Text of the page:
NCI Cancer Bulletin: A Trusted Source for Cancer Research NewsNCI Cancer Bulletin: A Trusted Source for Cancer Research News
January 18, 2005 • Volume 2 / Number 3 E-Mail This Document  |  Download PDF  |  Bulletin Archive/Search  |  Subscribe

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Exploring Future Investment Strategies: NCI Advisory Board Retreat

On Dec. 9 2004, the President signed the Omnibus Appropriations bill into law. As noted in the December 14 NCI Cancer Bulletin, the initial National Cancer Institute (NCI) appropriation increase was $141 million; however, after adjustments are made for rescissions, assessments, and mandatory increases, NCI starts with fewer dollars than in fiscal year 2004. Shortly following receipt of the FY 2005 budget, NCI's director and its senior management team reviewed all of the program needs from across NCI and established operating policies and paylines for Research Project Grants (RPGs). For this year - FY 2005 - the success rate for RPGs is expected to be 21 percent, or 1,346 competing RPGs; the R01 payline for percentiled grants is established at the 16th percentile; increases for competing renewal RPGs will range from 5 to 10 percent above current levels; and full cost-of-living adjustments will be provided for RPG noncompeting (type 5), nonmodular grants.

Last week, members of three key NCI advisory boards held a joint retreat to discuss issues facing the institute in light of diminishing resources. The meeting of the Board of Scientific Advisors (BSA), Board of Scientific Counselors (BSC), and National Cancer Advisory Board (NCAB), including the Chairs of the President's Cancer Panel and the Director's Consumer Liaison Group, served as a backdrop for what NCI Director Dr. Andrew C. von Eschenbach described as a discussion "not just about where we are, but where we want to be."

Acknowledging that essentially flat budgets are likely for the near future, Dr. von Eschenbach stressed that, nonetheless, "We are going to continue to grow, to become more innovative, more focused…and we're going to have to make tough decisions."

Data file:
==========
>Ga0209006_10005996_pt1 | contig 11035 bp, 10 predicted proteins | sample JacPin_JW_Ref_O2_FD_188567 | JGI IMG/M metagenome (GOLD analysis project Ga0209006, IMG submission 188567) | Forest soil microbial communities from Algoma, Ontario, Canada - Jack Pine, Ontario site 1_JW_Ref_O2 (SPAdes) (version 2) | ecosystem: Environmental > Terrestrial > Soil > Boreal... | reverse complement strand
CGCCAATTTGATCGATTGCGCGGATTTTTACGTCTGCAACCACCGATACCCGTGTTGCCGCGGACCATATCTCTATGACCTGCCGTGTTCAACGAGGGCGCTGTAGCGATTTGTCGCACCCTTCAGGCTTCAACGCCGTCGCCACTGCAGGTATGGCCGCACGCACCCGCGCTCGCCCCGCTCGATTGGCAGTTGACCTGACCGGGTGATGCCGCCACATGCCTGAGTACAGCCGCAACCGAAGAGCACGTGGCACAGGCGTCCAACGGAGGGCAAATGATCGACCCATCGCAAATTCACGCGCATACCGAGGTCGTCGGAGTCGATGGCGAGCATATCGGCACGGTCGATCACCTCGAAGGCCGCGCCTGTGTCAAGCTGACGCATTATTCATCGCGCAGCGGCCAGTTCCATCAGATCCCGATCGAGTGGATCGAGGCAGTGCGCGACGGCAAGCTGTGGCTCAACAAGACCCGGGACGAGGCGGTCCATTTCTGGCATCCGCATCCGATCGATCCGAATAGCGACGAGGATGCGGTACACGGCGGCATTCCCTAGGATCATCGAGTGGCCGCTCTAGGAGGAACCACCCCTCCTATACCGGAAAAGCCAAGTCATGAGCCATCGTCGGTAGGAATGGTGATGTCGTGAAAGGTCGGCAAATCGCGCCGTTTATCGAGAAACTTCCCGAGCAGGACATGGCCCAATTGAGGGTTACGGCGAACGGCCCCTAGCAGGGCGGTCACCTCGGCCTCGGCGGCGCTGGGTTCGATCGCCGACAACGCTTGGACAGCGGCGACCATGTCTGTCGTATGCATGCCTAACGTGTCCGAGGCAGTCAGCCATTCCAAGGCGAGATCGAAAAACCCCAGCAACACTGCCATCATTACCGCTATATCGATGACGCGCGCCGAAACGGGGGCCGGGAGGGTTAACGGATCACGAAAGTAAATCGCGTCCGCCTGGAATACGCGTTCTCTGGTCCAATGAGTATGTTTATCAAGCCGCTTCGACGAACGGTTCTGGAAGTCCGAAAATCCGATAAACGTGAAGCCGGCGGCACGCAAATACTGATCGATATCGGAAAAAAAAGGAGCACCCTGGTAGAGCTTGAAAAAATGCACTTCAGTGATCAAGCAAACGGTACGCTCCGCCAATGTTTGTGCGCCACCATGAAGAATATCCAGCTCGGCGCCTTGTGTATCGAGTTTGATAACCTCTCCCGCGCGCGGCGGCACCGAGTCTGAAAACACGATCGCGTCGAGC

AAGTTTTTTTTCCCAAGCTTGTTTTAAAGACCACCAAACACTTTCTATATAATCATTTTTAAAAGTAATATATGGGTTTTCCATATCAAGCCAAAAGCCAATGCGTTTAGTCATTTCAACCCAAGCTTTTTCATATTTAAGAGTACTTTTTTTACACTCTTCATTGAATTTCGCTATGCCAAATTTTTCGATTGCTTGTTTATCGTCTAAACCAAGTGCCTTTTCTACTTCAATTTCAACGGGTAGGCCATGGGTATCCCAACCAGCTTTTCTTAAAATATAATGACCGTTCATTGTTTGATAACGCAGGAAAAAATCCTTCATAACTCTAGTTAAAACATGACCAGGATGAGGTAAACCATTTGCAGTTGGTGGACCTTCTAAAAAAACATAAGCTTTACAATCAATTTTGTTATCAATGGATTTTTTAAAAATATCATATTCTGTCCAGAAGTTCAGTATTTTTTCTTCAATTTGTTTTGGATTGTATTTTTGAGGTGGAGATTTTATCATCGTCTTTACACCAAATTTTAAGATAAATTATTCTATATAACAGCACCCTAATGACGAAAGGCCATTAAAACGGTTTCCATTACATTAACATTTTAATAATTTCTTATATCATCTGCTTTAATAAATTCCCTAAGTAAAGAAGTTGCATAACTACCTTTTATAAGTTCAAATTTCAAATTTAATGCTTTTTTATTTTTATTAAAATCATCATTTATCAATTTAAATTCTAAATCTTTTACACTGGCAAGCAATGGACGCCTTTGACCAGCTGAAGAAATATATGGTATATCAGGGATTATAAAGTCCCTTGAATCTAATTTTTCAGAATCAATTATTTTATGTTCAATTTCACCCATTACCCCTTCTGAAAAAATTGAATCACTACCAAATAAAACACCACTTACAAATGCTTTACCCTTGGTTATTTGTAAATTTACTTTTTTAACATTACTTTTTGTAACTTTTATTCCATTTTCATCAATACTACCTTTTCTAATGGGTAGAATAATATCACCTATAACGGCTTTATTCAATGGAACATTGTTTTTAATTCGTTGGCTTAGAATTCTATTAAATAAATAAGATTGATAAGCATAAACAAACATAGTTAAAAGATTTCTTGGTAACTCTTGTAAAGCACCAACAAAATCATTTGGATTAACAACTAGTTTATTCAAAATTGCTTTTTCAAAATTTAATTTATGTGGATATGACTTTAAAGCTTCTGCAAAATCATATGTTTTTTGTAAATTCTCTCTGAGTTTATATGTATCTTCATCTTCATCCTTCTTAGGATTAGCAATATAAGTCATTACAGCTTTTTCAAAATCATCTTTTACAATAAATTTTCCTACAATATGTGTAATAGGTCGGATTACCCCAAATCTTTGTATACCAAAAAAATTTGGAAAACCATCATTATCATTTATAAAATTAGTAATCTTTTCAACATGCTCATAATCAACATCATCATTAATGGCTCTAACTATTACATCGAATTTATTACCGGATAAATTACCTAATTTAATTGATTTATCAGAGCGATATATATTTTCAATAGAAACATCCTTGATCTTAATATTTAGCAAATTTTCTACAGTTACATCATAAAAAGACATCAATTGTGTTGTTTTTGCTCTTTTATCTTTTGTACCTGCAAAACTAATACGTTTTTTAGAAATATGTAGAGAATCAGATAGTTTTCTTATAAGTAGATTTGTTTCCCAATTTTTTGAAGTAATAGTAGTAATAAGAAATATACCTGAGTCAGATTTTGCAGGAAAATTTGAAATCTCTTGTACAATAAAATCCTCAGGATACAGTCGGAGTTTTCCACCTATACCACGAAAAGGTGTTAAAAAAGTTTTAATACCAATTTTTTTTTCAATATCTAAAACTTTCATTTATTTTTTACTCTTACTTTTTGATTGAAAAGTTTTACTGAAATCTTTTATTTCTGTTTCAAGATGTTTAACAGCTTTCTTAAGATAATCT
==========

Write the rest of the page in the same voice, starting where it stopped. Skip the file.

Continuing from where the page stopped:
NCI's allocated budget for FY 2005 is up 1.8 percent from FY 2004. However, that full increase is not available to NCI to allocate for program initiatives. After covering reductions and assessments from outside NCI and approximately $110 million in continuing funding obligations within the RPG pool, NCI will actually start the year with approximately $62 million less than in FY 2004. The $110 million in existing commitments, Dr. von Eschenbach explained, is largely a result of the 80 percent increase in funding that NCI received during the period that the NIH budget doubled between 1998 and 2003. "With these increases, so grew our portfolio, and so grew our commitments," he said.

Dr. von Eschenbach noted that the majority of FY 2005 spending ($2.223 billion, or 46 percent), as it has been in the past, is directed toward RPGs. Funding for both RPGs and cancer centers will see a slight increase in FY 2005; funding for training, the cooperative research groups, specialized programs of research excellence, and the intramural program will remain essentially flat. In a flat budget scenario, he emphasized, growth in any area will require reductions elsewhere in NCI's portfolio.

Looking to FY 2006 and beyond, Dr. von Eschenbach reminded board members that they wear three hats: providing oversight of NCI activities, serving as stewards of taxpayer dollars, and advocating for a continued national commitment to cancer research. Breakout groups then discussed several questions and provided their perspectives on some of the most difficult issues facing NCI and the cancer research community, including how to best manage the RPG portfolio and protect young investigators.

As a result of the retreat, several topics that will be explored further by NCAB, BSA, and BSC at future meetings are the importance of finding ways to ensure continued innovation in research, promoting partnerships with industry and other outside groups, shoring up the peer review of grant applications to better recognize innovative projects, continuing to support training and new investigators, and finding new mechanisms to measure progress and evaluate programs.

By Brittany Moya del Pino